At Sunday’s Oscars, the late writer/producer/director John Hughes received a rare special tribute — something that his fans agree was a richly deserved validation of his work. Although Hughes made great movies about adults (“Planes, Trains and Automobiles”) and children (“Home Alone”), he will be forever associated with teenagers — and for good reason. The movies he made in the 1980s about teens, including “Sixteen Candles,” “The Breakfast Club,” “Pretty in Pink,” “Ferris Bueller’s Day Off” and “Some Kind of Wonderful,” did nothing less than revolutionize the youth film genre.
These films permanently changed how Hollywood makes and markets teen movies, but more than that, they made a great sociological impact, changing the way many young people think about everything from love and friendship to sex, class distinction, fashion and music. As the author of a new book about Hughes and his films (among others), I’ve spent the last few years immersed in John Hughes’s world, interviewing the people who worked with him (including actors like Molly Ringwald, Matthew Broderick, Anthony Michael Hall, Judd Nelson and Ally Sheedy) and loved him. And through this process, which had largely been completed by the time of his death, I’ve been reminded, again and again, of just how much John Hughes matters. There are many reasons why this is so, but here are a few that I think are the most important:
He took teens and their problems seriously. With a few notable exceptions (like “Rebel Without a Cause”), before Hughes movies about young people tended to be light and comedic (“Meatballs,” anyone?), focusing on stuff like makeout sessions, hijinks and wild parties. Hughes was smart enough to treat teen problems seriously, whether they be heavy (Molly Ringwald’s character in Pretty in Pink helping her dad keep food on the table) or more everyday (concerns about popularity and the prom). He infused his films with plenty of drama (and melodrama), which appealed to that most dramatic demographic: teenagers.
He helped changed the music that Americans listened to. Hughes was incredibly passionate about music — he always had it playing while he wrote and would often come up with a movie’s soundtrack before he even started its script. He loved all different kinds of music, but he was particularly enthralled by the British new wave music of the early to mid-1980s. Songs written for Hughes movies like Simple Minds’ “Don’t You Forget About Me” and OMD’s “If You Leave” gained popularity on American radio stations and on the newly blossoming MTV and remain standards of that era. Those artists, and others including Echo and the Bunnymen and the Psychedelic Furs, received huge career boosts from being featured in his movies. Hughes helped bring not just those bands but the entire genre of new wave into the American mainstream. (And it wasn’t just New Wave bands who benefited from the Hughes connection: The Beatles’ “Twist and Shout” became a hit again after being heard in “Ferris Bueller’s Day Off.”)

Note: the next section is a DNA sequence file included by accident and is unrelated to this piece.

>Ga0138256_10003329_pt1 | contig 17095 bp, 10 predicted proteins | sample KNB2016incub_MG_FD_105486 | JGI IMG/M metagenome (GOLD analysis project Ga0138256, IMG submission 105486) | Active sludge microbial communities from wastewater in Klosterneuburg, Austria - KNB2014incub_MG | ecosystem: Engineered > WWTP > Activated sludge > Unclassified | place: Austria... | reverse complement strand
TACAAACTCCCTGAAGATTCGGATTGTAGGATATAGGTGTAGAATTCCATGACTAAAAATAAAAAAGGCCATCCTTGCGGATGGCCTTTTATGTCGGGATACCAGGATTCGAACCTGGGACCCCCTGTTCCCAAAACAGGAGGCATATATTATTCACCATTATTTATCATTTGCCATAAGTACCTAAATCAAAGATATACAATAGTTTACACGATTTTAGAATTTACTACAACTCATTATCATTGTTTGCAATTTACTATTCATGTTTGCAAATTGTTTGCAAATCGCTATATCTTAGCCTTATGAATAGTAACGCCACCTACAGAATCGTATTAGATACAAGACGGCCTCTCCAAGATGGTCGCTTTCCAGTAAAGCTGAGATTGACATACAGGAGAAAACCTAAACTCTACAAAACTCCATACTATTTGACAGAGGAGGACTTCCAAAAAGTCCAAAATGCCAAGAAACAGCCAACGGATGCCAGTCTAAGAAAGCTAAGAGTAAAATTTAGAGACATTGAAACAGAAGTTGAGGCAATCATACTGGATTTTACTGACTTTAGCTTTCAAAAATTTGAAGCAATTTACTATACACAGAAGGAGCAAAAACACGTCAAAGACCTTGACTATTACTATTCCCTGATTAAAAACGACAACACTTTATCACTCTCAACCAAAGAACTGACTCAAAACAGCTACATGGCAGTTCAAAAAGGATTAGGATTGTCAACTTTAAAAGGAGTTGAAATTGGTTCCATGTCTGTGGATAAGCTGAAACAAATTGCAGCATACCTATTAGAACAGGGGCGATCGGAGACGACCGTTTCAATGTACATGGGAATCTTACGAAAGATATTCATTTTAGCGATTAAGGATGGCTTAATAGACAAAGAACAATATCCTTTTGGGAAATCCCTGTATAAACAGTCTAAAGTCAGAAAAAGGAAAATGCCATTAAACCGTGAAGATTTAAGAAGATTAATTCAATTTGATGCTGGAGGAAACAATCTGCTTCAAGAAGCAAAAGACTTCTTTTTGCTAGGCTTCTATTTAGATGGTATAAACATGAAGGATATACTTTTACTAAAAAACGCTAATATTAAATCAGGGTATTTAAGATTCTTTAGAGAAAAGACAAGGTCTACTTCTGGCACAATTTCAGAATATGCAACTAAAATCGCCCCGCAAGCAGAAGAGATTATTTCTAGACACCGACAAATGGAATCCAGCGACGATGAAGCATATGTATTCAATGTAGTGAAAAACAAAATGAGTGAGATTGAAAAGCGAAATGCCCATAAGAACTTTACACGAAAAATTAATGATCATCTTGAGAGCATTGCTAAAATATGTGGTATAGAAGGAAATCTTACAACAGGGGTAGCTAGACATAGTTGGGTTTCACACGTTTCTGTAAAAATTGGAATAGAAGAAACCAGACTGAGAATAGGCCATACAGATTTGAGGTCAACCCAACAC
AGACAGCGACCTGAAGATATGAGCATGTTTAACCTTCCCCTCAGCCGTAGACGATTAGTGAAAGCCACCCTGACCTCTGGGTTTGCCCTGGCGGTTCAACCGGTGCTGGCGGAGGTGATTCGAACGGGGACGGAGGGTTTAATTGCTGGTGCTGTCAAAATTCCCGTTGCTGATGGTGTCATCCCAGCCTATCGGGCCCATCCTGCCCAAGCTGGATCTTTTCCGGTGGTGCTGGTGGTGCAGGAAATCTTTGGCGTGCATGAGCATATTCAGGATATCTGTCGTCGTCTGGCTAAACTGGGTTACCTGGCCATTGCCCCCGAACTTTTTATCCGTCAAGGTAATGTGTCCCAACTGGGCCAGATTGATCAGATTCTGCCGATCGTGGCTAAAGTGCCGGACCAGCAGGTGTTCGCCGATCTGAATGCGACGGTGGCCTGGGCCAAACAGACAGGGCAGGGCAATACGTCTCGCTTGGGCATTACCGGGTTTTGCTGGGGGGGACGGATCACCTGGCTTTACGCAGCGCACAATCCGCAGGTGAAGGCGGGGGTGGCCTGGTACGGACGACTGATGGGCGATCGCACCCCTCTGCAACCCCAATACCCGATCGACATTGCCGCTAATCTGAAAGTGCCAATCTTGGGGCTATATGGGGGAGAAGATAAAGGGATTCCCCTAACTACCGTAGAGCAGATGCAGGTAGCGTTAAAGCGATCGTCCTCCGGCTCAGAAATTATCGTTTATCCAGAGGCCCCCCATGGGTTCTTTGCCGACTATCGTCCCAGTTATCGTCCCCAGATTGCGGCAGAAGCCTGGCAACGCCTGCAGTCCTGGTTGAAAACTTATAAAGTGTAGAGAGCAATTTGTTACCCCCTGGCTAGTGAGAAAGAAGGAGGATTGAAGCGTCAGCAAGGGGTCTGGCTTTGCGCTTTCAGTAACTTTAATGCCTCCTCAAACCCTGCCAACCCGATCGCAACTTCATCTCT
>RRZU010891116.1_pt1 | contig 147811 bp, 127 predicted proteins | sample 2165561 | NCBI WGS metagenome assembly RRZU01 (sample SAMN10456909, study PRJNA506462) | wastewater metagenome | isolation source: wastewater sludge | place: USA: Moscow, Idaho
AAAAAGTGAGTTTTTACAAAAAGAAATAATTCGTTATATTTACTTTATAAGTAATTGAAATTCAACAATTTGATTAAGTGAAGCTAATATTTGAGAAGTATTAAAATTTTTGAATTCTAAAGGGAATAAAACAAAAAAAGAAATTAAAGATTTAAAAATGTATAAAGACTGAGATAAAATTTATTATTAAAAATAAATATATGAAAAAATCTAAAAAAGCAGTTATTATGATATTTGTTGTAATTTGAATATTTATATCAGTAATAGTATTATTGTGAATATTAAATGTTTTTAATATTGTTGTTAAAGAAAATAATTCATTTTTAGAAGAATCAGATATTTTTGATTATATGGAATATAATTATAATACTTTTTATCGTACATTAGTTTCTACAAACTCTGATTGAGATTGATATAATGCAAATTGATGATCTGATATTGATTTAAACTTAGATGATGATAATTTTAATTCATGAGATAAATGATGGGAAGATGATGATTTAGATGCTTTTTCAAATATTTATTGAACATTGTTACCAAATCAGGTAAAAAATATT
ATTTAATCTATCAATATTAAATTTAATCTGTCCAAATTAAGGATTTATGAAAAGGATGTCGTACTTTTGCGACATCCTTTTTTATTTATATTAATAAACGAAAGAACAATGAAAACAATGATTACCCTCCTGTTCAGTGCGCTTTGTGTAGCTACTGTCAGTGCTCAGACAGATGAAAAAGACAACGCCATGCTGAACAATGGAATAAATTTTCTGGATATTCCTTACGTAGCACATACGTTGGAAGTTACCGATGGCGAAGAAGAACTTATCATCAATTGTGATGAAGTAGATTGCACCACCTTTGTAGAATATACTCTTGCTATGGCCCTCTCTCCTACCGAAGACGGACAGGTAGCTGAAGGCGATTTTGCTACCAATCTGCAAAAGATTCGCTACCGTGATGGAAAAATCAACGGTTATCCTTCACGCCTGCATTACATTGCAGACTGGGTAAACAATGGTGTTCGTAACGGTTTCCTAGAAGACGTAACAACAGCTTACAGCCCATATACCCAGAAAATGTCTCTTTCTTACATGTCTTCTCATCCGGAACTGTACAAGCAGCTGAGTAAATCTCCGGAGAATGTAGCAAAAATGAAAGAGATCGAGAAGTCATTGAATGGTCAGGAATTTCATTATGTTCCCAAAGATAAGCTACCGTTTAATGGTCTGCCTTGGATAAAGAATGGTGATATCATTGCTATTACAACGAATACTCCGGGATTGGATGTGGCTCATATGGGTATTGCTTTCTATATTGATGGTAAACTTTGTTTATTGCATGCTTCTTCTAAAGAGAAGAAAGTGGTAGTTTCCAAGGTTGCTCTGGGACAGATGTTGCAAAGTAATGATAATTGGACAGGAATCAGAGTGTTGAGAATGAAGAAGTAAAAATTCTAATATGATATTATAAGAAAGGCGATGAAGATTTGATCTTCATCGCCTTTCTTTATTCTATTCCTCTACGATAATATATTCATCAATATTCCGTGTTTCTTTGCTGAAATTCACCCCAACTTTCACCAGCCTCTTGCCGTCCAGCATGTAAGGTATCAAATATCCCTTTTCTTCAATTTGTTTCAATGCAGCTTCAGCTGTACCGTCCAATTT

Almost all youth entertainment made today is somehow influenced by John Hughes’s teen films. From comedies like “Juno” and “Superbad” to the drama of “Gossip Girl” and the romantic intensity of the “Twilight” movies, virtually all of today’s youth entertainment has been influenced in some way by Hughes’s ’80s movies. His films taught Hollywood that well-made, smart, funny, poignant, dramatic entertainment that doesn’t condescend to young people is worth making, for both artistic and commercial reasons.
His films will always resonate because their messages are timeless. Sure, some of the surface elements of “The Breakfast Club,” like the music and the fashion, are totally ’80s — but the deeper narrative of the film speaks to timeless elements of the teen experience, like questions of belonging and identity that get to the heart of what it means to be an adolescent. It’s the reason today’s teenagers still watch Hughes’ movies and can quote the lines by heart. It’s been 25 years since “The Breakfast Club” flickered in theaters. That movie’s theme song was “Don’t You Forget About Me” — decades later, we haven’t forgotten about John Hughes, and we never will.
Susannah Gora is the author of “You Couldn’t Ignore Me If You Tried: The Brat Pack, John Hughes, and Their Impact on a Generation.”
What did you think about the John Hughes tribute at the Oscars? Share your opinions, and your favorite Brat Pack movies, in the comments below.